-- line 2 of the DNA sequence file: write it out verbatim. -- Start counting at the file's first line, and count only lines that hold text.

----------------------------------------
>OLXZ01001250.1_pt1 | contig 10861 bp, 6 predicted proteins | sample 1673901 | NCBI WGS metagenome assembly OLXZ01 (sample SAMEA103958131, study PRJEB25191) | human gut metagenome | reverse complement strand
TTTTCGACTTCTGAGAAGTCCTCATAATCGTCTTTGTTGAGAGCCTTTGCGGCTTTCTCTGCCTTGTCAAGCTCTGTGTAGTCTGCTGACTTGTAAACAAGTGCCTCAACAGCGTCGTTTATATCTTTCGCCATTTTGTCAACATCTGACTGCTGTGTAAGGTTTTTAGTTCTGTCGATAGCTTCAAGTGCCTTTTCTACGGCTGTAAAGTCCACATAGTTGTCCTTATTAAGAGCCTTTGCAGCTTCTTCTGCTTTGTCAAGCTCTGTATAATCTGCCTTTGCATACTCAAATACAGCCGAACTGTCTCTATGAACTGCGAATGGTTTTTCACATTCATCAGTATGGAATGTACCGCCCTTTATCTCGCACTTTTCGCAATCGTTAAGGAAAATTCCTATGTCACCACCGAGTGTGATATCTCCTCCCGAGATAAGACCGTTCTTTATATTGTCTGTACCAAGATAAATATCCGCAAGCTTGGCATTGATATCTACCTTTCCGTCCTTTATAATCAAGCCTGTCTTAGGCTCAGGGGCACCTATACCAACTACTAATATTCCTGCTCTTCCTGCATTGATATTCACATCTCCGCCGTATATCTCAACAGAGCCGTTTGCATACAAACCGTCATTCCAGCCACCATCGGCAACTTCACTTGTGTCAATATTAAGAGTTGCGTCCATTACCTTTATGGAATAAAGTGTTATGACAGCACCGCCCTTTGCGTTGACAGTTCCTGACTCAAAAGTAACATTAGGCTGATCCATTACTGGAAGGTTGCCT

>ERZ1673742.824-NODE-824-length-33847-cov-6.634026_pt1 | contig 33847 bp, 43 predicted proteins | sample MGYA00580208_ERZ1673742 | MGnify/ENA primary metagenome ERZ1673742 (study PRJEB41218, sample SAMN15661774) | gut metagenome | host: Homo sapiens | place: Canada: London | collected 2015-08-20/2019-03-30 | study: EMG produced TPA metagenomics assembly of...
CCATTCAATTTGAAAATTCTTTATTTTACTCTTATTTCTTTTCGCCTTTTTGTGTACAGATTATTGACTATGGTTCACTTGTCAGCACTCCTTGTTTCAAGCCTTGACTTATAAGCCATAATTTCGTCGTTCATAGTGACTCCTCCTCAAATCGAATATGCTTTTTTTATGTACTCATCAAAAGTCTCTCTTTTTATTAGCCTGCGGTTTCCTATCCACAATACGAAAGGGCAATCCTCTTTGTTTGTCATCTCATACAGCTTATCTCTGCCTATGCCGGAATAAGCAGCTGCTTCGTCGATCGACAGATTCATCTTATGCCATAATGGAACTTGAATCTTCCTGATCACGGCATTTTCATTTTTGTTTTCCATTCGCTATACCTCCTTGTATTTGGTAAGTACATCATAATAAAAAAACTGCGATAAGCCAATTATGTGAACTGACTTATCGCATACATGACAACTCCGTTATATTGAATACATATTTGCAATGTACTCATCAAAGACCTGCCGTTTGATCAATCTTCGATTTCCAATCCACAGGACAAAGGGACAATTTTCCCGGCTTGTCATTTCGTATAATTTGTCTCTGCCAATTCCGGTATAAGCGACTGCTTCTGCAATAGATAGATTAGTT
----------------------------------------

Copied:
TTTTCGACTTCTGAGAAGTCCTCATAATCGTCTTTGTTGAGAGCCTTTGCGGCTTTCTCTGCCTTGTCAAGCTCTGTGTAGTCTGCTGACTTGTAAACAAGTGCCTCAACAGCGTCGTTTATATCTTTCGCCATTTTGTCAACATCTGACTGCTGTGTAAGGTTTTTAGTTCTGTCGATAGCTTCAAGTGCCTTTTCTACGGCTGTAAAGTCCACATAGTTGTCCTTATTAAGAGCCTTTGCAGCTTCTTCTGCTTTGTCAAGCTCTGTATAATCTGCCTTTGCATACTCAAATACAGCCGAACTGTCTCTATGAACTGCGAATGGTTTTTCACATTCATCAGTATGGAATGTACCGCCCTTTATCTCGCACTTTTCGCAATCGTTAAGGAAAATTCCTATGTCACCACCGAGTGTGATATCTCCTCCCGAGATAAGACCGTTCTTTATATTGTCTGTACCAAGATAAATATCCGCAAGCTTGGCATTGATATCTACCTTTCCGTCCTTTATAATCAAGCCTGTCTTAGGCTCAGGGGCACCTATACCAACTACTAATATTCCTGCTCTTCCTGCATTGATATTCACATCTCCGCCGTATATCTCAACAGAGCCGTTTGCATACAAACCGTCATTCCAGCCACCATCGGCAACTTCACTTGTGTCAATATTAAGAGTTGCGTCCATTACCTTTATGGAATAAAGTGTTATGACAGCACCGCCCTTTGCGTTGACAGTTCCTGACTCAAAAGTAACATTAGGCTGATCCATTACTGGAAGGTTGCCT